Shakespeare did not oversee the publication of
any of his plays. He wrote for the stage not the page. Thus, the
first recorded performance of Shakespeare’s Othello was
as part of a festival held at Whitehall (the royal residence) on
November 1, 1604. The first known performance by The King’s Men
at the Globe Theatre was in April 1610. The play first appeared
in print as a quarto (a small, single-play volume) in 1622. This
quarto is markedly different from the First Folio edition of
1623 (part of the collected works assembled after Shakespeare’s
death). Most modern editions of the play conflate the two
versions into a composite text, striving to include the best
features of each.
The Lead Role
The first actor to play the role of Othello,
Richard Burbage of The King’s Men wore black face. This remained
the tradition through the 19th century, when the part was played
white. In the mid-1800’s, an African-American, Ira Aldridge, was
the first black actor to take on the role – but never in
America. He played to great acclaim in Europe and Russia. He
also performed the roles of Macbeth, Shylock, and Lear. The next
notable African-American to take the part was Paul Robeson in
1930 (London) and finally on Broadway (1943). Many black actors
have taken the role since then, including Tony Richardson and
Trevor Nunn on the stage, and more recently Laurence Fishburne
in Oliver Parker’s film adaptation (1995). When the white actor
Patrick Stewart was asked to play the lead, he agreed on
condition that the rest of the cast was black.
Shakespeare in Hawai’i
In Hawai'i, Othello was staged by Kumu
Kahua in 1996, with a Hawai’ian Othello and white Iago and
Desdemona. In 2002, Y York and the Hawai'i Theatre for Youth (HTY)
produced a hip-hop adaptation of Othello, using only four
characters and an Othello marked as different by facial tattoos.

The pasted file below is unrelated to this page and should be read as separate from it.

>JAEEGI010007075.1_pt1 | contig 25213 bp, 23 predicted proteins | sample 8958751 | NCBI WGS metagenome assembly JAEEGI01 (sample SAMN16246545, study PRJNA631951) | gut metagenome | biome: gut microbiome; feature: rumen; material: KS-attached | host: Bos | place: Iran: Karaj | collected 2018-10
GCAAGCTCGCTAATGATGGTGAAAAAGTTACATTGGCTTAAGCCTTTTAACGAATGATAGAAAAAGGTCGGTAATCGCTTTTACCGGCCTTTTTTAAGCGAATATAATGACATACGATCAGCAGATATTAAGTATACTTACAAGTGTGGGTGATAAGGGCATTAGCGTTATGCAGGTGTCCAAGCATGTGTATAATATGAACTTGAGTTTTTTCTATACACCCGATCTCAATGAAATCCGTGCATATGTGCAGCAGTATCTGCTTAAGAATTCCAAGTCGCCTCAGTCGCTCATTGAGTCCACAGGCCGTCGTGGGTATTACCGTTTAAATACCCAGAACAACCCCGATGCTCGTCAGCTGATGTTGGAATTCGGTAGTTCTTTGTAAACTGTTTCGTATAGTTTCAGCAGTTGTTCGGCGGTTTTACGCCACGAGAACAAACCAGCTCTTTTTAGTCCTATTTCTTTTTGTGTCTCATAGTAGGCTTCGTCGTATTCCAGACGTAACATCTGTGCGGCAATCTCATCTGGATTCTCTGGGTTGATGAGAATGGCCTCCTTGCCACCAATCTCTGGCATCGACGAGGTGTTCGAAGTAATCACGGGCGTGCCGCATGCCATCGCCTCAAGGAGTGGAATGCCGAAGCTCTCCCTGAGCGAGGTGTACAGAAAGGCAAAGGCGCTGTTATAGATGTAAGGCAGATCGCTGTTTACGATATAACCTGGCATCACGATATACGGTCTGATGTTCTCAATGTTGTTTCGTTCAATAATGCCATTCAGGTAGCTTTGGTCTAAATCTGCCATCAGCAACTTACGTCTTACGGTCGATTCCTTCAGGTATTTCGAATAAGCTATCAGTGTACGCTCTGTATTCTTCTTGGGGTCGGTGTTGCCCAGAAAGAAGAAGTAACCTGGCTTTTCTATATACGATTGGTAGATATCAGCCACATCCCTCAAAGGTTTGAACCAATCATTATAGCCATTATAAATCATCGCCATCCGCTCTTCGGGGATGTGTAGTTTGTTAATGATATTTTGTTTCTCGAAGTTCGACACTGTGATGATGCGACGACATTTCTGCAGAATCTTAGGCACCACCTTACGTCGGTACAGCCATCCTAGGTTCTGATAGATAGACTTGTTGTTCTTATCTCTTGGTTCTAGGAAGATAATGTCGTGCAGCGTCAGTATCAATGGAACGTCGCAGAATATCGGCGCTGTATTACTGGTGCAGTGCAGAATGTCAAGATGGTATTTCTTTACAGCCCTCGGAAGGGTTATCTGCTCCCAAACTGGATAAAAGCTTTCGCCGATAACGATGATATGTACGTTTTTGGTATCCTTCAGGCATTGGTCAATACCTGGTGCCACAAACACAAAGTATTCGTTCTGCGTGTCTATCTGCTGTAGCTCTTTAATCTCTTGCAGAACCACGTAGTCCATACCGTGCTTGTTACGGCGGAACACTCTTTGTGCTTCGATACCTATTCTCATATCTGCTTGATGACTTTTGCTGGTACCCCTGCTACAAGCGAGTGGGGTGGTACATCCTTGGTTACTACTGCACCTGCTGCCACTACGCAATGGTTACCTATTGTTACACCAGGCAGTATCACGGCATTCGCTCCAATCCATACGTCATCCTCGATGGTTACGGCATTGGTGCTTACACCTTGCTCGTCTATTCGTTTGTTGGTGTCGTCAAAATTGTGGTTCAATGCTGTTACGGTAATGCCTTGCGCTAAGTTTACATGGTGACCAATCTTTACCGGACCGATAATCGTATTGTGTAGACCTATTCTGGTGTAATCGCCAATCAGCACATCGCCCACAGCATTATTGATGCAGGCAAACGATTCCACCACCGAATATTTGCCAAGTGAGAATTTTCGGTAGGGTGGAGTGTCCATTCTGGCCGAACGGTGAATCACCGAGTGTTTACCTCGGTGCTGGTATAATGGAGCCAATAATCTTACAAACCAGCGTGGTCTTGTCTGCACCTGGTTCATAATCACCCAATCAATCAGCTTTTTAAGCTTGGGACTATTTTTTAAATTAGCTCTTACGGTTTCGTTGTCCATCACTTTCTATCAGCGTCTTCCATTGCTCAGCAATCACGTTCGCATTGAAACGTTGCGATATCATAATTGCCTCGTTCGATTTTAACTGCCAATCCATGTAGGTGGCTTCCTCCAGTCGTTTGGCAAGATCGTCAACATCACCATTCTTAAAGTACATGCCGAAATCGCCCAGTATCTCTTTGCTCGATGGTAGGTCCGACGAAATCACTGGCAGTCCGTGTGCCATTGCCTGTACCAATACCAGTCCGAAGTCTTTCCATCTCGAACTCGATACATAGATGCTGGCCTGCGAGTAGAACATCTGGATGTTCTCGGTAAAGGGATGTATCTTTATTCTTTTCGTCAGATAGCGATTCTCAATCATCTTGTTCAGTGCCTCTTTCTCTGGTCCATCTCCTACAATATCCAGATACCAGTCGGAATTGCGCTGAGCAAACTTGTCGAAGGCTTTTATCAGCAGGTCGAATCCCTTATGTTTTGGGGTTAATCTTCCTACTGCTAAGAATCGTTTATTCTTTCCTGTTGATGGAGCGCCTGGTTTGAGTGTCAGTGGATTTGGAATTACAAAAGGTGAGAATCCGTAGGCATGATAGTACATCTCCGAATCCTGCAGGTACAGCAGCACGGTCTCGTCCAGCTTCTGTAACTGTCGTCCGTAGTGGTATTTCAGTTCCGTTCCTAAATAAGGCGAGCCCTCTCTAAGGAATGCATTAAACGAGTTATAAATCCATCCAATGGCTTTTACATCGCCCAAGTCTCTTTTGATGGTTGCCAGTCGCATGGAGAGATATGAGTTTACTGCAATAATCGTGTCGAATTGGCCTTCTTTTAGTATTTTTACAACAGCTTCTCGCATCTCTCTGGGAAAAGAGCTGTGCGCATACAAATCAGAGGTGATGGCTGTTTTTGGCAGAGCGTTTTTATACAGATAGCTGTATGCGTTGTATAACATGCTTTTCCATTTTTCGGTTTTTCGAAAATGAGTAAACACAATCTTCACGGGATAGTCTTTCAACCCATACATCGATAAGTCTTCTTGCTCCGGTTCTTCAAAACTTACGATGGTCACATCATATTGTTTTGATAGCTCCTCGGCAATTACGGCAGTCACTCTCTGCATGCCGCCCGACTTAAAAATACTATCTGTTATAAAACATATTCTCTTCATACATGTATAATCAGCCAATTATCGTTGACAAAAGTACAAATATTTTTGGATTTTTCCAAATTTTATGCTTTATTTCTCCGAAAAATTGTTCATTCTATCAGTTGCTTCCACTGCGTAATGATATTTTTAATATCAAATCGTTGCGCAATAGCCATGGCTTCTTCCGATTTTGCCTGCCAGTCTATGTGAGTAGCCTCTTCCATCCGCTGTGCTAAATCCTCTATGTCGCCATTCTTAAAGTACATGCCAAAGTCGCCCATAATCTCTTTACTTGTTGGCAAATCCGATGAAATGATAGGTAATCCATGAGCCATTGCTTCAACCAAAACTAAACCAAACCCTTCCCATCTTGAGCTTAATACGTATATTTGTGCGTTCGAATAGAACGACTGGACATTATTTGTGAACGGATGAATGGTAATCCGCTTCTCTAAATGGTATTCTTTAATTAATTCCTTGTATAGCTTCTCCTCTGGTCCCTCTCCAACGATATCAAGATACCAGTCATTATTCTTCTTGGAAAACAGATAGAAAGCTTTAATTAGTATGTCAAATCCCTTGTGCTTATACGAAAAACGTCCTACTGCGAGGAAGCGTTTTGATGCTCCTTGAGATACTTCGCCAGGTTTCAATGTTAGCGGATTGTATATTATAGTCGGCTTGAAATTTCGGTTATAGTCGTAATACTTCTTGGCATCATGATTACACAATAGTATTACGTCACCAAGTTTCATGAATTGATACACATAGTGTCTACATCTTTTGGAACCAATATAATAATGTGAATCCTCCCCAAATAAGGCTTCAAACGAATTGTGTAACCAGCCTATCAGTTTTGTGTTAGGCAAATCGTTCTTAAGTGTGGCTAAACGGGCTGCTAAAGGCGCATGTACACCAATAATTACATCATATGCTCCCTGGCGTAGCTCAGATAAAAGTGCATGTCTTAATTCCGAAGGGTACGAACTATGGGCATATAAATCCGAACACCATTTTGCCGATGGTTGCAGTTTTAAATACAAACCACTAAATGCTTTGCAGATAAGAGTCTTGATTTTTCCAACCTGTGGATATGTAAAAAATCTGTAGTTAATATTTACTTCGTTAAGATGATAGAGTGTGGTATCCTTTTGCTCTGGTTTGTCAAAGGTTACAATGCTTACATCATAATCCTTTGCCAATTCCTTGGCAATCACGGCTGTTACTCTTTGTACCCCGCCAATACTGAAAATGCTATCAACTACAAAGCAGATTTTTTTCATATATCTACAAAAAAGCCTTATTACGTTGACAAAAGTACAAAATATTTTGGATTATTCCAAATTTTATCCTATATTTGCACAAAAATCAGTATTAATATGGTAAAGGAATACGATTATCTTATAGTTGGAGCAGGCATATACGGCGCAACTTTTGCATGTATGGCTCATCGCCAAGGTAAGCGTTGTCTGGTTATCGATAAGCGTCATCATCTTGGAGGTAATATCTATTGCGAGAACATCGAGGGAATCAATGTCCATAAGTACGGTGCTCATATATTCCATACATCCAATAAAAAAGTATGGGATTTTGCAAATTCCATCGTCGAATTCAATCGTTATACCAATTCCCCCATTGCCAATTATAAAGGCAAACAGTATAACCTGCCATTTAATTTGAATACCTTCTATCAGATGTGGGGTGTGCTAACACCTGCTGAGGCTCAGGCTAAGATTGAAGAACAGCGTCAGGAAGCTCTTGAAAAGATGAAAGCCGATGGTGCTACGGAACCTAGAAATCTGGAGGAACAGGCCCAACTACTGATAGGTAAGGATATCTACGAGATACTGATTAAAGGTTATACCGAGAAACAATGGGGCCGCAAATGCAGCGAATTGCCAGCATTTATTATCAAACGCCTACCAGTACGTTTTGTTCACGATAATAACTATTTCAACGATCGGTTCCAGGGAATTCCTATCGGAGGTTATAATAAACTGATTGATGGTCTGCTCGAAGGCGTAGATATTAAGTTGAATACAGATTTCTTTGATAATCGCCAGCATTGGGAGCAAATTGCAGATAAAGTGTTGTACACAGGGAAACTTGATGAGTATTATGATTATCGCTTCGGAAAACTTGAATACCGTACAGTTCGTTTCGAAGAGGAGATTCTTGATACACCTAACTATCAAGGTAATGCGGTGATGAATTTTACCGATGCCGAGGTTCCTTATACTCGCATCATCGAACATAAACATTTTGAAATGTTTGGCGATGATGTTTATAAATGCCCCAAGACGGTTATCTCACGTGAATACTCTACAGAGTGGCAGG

Othello as “other”
A “photonegative image” production worked
because Othello has always centered around the lead
character’s “otherness,” not simply his race but his alien
identity based on a generalized nationality. At the time, all
dark-skinned peoples were considered “Moors,” regardless of
their country of origin. Othello is remarkably different from
the Venetians, and this difference is frequently marked in the
script. The otherness of Othello seems not to matter but
even as it is dismissed as unimportant, enemies and allies
cannot avoid remarking it, from Iago’s initial taunt to
Brabantio, “Even now, now, very now, an old black ram / Is
tupping your white ewe” (1.1.85-6) to the Duke’s compliment,
“Your son-in-law is far more fair than black” (1.1.288).
Subtly skirting the issue of race, Desdemona
claims that she fell in love with the face of his mind and the
body of his prowess: “I saw Othello’s visage in his mind,/ And
to his honors and his valiant parts / Did I my soul and fortunes
The play has proven a prescient treatment of
race. Little mention is made of the issue in the 17th century.
At that time all of the female roles were impersonations by
boys, so the impersonation of a man of color did not demand any
more stretch of the imagination. In the 19th century, the play
was often treated as farce or burlesque in attempts to defuse
the racial charge. However, modern interpretations must address